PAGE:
We used a single question developed by Brody et al.20 to assess the patient’s preferred decision-making role. Research assistants asked patients to assess their preferences after the clinical visit, but they specifically asked the patient to think about health decisions in general, and not a particular decision or those that took place in the visit just prior to the interview. Patients answered the question: “What role do you want to play in your medical care?” with one of four responses: (1) the doctor takes initiative and decides what is best for me, (2) the doctor considers some of my ideas but still makes most, if not all, of the final decisions, (3) the doctor and I make the final decisions together, and (4) I make all of the final decisions. Responses “1” and “2” were combined for the analysis since they both reflected a patient’s desire for a provider-centered decision-making role.
Provider characteristics included self-reported race/ethnicity, gender, and age. Due to the small sample size of African-American (n=2) and Latino (n=1) providers, these groups were combined in the analysis. Patient characteristics included self-reported age, race/ethnicity, sex, employment, education, and substance abuse21. Depression was assessed using the CESD-10 screening instrument22. Patients rated the quality of their provider’s communication about decision-making using the six-item subscale of the Interpersonal Processes of Care Survey23 (Cronbach alpha 0.65), which consisted of the following questions: “how often did your HIV provider (1) try to involve you or include you in decisions about your treatment, (2) ask how you felt about different treatments, (3) make decisions without taking your preferences or opinions into account, (4) make you feel pressured to have a treatment you were not sure you wanted, (5) ask if you might have any problems doing the recommended treatment, and (6) understand the kinds of problems you might have in doing the recommended treatment.” Patient satisfaction with care was assessed by asking patients to rate their overall experiences with their physician as excellent, very good, good, fair, or poor24,25. Information on antiretroviral regimen, HIV RNA, and CD4 count were abstracted from the patient’s medical record.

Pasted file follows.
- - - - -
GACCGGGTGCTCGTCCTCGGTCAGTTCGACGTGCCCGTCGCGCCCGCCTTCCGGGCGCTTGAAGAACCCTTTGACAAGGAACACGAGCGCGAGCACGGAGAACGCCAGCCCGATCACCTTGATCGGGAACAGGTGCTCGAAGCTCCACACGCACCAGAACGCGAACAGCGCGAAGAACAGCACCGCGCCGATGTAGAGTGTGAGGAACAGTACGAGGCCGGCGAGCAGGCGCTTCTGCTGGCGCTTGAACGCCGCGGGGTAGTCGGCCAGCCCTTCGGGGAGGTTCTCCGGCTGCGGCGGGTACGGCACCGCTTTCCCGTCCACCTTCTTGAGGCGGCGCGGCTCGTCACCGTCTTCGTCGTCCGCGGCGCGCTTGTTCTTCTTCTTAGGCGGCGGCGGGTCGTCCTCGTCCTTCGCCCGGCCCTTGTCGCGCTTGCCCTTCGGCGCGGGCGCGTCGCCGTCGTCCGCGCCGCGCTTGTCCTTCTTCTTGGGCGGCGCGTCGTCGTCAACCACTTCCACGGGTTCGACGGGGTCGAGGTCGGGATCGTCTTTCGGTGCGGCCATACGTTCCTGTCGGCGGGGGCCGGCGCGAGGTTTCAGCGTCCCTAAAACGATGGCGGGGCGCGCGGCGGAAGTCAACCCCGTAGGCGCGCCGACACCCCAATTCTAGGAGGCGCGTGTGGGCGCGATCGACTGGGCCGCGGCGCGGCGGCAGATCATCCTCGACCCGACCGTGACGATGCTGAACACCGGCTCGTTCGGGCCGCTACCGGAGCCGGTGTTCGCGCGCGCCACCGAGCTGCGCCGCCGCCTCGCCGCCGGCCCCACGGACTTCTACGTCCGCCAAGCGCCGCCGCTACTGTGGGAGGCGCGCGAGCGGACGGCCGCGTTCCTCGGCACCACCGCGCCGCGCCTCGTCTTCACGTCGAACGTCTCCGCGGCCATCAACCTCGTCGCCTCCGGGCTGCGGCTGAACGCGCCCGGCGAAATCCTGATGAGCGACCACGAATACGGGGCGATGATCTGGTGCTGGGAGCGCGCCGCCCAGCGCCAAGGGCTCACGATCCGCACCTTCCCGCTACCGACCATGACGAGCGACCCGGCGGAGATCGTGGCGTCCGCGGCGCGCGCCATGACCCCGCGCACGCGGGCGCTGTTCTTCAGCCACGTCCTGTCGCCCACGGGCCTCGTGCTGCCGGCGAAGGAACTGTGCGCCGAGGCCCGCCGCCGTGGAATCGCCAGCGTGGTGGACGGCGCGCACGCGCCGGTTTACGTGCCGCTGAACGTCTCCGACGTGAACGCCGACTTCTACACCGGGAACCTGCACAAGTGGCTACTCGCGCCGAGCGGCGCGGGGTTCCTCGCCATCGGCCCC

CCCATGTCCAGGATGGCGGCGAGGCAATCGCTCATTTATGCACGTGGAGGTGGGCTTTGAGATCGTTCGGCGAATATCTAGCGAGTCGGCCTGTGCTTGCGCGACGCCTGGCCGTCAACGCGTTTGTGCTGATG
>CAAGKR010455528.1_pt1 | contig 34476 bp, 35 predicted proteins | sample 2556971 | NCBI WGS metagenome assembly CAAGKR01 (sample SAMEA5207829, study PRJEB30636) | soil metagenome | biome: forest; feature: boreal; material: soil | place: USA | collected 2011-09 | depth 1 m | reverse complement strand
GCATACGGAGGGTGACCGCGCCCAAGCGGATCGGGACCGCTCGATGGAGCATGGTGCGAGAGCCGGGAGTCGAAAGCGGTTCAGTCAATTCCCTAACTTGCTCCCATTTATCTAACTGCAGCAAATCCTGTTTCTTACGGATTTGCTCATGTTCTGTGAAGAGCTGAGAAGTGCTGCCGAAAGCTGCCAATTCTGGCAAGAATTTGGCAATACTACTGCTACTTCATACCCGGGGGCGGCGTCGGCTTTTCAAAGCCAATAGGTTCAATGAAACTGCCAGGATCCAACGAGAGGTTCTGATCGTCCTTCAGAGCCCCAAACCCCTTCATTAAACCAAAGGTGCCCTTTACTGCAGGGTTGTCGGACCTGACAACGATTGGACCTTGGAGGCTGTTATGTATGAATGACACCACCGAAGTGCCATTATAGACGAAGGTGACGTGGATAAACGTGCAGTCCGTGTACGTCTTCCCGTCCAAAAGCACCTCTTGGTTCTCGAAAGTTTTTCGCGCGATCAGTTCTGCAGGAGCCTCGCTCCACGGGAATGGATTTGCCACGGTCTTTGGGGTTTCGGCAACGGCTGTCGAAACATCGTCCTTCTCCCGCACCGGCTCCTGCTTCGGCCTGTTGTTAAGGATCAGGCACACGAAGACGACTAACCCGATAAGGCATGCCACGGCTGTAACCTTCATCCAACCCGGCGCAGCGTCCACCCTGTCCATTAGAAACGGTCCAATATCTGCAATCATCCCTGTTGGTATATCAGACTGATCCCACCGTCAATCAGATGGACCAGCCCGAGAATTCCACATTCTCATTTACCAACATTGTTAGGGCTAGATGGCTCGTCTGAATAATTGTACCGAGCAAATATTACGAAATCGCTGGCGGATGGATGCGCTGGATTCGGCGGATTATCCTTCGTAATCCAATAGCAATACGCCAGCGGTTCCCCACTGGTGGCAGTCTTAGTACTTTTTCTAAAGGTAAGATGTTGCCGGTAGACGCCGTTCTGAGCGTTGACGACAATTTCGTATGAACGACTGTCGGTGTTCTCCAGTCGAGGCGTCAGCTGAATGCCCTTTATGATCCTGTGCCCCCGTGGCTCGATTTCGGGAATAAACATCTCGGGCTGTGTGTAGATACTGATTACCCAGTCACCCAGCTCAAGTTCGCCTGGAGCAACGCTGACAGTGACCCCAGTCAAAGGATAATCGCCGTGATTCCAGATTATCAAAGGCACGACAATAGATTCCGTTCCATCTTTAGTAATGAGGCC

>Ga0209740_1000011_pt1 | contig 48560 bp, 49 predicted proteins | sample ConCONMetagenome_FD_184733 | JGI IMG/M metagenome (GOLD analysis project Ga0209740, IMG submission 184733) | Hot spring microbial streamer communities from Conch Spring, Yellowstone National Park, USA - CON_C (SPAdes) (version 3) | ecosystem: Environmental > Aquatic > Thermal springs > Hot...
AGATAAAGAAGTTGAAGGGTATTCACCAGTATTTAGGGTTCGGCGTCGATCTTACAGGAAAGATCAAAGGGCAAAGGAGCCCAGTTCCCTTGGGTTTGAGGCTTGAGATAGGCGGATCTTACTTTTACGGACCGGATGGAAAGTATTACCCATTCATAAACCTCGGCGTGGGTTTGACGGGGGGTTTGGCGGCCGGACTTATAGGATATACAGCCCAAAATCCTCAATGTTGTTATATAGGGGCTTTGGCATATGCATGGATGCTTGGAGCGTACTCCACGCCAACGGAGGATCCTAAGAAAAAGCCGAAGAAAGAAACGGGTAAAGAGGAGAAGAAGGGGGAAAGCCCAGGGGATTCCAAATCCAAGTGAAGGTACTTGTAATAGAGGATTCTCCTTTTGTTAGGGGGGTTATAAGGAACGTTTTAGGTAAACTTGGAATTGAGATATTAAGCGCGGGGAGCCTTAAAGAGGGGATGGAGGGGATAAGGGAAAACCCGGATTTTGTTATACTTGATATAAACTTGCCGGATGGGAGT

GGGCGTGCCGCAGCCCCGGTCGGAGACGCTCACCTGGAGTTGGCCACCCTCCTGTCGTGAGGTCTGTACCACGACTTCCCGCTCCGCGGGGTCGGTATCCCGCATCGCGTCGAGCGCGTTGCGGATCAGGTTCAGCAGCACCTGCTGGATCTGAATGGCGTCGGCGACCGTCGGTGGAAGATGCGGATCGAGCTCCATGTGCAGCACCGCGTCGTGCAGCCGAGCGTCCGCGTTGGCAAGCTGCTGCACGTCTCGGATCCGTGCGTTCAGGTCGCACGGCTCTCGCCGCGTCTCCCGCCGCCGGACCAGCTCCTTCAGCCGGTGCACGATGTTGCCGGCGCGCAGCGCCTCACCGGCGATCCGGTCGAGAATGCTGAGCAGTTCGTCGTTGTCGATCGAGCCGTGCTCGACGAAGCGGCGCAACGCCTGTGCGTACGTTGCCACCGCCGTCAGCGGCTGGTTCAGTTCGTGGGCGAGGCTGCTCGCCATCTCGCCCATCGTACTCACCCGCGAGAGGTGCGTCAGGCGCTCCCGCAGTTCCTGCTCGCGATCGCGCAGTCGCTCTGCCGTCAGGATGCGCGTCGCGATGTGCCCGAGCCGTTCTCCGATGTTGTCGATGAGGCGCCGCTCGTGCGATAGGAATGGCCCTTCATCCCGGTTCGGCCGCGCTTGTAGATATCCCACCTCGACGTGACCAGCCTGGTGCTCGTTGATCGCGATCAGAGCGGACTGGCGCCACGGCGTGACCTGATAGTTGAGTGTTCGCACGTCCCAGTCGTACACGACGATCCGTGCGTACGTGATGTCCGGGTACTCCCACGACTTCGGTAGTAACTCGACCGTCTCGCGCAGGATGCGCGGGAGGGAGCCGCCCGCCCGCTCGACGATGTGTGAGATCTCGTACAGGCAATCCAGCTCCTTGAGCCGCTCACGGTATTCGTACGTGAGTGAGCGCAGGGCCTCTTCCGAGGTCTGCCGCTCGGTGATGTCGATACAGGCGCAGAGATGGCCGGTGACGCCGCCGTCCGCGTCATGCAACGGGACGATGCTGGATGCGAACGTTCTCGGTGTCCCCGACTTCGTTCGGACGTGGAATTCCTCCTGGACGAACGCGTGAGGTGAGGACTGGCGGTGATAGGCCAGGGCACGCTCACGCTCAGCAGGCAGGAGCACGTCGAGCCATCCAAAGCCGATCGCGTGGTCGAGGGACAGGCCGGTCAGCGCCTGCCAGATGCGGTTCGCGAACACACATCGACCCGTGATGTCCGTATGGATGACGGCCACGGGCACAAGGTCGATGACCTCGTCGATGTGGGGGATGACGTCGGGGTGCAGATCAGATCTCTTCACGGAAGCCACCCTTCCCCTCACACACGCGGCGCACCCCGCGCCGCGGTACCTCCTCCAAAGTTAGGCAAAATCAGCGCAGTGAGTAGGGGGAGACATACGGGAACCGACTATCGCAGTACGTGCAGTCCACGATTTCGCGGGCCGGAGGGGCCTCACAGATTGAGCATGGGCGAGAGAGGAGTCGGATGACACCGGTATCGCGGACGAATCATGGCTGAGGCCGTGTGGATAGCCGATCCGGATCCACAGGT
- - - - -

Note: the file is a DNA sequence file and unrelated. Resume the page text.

Audiotapes of clinical encounters were analyzed using the Roter Interaction Analysis System (RIAS), a widely used coding system to assess patient and provider communication behaviors during medical encounters with well-documented reliability and predictive validity26–30. Two women coded all audio recordings using the RIAS, assigning 1 of 37 mutually exclusive and exhaustive categories to each complete thought expressed by the patient or provider (referred to as an utterance). In this study, we focused on select provider (rapport-building and patient engagement) and patient behaviors (question-asking and activation) as well as summary measures (visit length, verbal dominance, and patient-centeredness). Provider rapport-building consisted of use of emotional talk (statements that were legitimizing, expressed concern/worry, reassurance/optimism, partnership, and self-disclosure), positive talk (laughs/jokes, approval directed at the other person, compliment given to someone not present during the exchange, and showing agreement/understanding), negative talk (disagreement/criticism directed at anyone), and social chit-chat. Provider engagement included behaviors such as asking for patients’ opinions and checking for patient understanding. Patient question-asking consisted of both biomedical and psychosocial/lifestyle questions. Patient activation included behaviors such as asking for a service and asking for provider understanding. The overall intercoder reliability was calculated using Pearson’s correlation coefficient on a random sample of 41 audiotapes and ranged from 0.71 to 0.95 across categories of patient and provider behaviors. The summary measures evaluated through RIAS coding included verbal dominance (ratio of provider to patient utterances), visit length, and patient-centeredness (ratio of psychosocial and emotional talk to biomedical talk).